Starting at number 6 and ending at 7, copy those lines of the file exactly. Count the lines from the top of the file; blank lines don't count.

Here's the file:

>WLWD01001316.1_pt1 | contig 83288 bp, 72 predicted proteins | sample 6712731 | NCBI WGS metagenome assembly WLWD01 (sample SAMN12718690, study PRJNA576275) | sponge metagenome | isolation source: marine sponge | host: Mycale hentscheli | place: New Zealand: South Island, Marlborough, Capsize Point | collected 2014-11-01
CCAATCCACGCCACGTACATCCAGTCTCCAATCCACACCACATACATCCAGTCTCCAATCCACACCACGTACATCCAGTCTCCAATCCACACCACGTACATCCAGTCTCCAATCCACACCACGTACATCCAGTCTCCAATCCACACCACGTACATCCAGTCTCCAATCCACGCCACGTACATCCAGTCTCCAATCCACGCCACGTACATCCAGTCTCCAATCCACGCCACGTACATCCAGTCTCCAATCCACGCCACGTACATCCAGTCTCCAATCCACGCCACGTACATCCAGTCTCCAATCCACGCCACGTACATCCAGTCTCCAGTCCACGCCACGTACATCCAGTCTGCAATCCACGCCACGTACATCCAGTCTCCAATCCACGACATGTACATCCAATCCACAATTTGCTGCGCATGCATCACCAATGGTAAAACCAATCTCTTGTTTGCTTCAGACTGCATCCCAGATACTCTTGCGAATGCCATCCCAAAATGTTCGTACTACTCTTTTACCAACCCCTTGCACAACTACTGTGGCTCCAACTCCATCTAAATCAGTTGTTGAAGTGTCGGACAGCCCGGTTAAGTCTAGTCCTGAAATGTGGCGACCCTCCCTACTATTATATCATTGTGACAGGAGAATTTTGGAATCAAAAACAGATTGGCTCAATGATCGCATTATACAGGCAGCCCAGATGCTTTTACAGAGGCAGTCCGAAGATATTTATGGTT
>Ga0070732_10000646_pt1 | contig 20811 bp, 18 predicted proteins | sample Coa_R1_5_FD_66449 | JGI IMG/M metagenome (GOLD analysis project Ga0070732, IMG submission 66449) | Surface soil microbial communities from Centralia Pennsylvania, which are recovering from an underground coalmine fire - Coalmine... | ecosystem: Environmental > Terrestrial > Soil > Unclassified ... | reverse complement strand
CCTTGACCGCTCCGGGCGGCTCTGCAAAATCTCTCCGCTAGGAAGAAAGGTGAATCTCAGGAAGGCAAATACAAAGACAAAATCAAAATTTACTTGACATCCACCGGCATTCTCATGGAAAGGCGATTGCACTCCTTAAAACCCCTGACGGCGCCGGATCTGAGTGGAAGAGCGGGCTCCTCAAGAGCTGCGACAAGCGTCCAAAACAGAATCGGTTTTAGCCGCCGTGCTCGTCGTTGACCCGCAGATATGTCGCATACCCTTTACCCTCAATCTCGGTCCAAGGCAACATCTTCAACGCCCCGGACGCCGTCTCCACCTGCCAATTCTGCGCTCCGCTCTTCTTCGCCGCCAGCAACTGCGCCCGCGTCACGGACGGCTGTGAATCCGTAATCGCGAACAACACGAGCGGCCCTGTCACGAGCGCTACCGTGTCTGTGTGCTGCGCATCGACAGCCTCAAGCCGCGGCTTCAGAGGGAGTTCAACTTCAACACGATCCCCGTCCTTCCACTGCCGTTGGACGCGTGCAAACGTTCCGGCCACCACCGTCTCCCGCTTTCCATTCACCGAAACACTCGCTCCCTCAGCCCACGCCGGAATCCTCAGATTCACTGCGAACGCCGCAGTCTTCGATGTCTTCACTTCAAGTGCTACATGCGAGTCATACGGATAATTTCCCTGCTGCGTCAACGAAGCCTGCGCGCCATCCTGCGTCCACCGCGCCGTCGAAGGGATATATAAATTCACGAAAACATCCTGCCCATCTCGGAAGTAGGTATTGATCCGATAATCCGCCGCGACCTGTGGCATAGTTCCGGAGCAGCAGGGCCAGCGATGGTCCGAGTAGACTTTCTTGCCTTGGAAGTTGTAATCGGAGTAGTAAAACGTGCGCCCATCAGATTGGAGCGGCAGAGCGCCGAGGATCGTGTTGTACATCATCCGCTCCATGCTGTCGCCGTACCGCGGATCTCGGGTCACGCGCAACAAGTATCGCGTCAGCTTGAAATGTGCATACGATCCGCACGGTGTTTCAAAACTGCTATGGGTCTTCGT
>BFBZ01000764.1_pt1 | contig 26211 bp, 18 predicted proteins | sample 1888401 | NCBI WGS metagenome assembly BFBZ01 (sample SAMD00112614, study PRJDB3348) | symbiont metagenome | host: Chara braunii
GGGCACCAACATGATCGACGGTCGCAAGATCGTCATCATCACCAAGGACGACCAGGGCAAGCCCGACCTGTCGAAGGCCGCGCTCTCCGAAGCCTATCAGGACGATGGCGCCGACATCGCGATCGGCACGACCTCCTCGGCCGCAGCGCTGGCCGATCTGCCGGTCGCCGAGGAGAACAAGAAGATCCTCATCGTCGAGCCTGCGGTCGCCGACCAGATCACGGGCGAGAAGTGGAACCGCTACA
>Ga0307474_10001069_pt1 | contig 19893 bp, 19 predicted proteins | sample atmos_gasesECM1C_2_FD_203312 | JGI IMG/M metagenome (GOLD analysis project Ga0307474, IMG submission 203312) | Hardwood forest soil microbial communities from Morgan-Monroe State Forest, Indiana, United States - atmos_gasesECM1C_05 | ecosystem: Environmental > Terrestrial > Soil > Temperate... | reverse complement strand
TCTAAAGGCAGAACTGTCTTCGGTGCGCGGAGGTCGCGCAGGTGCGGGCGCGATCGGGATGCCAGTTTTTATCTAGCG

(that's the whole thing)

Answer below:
GGGCACCAACATGATCGACGGTCGCAAGATCGTCATCATCACCAAGGACGACCAGGGCAAGCCCGACCTGTCGAAGGCCGCGCTCTCCGAAGCCTATCAGGACGATGGCGCCGACATCGCGATCGGCACGACCTCCTCGGCCGCAGCGCTGGCCGATCTGCCGGTCGCCGAGGAGAACAAGAAGATCCTCATCGTCGAGCCTGCGGTCGCCGACCAGATCACGGGCGAGAAGTGGAACCGCTACA
>Ga0307474_10001069_pt1 | contig 19893 bp, 19 predicted proteins | sample atmos_gasesECM1C_2_FD_203312 | JGI IMG/M metagenome (GOLD analysis project Ga0307474, IMG submission 203312) | Hardwood forest soil microbial communities from Morgan-Monroe State Forest, Indiana, United States - atmos_gasesECM1C_05 | ecosystem: Environmental > Terrestrial > Soil > Temperate... | reverse complement strand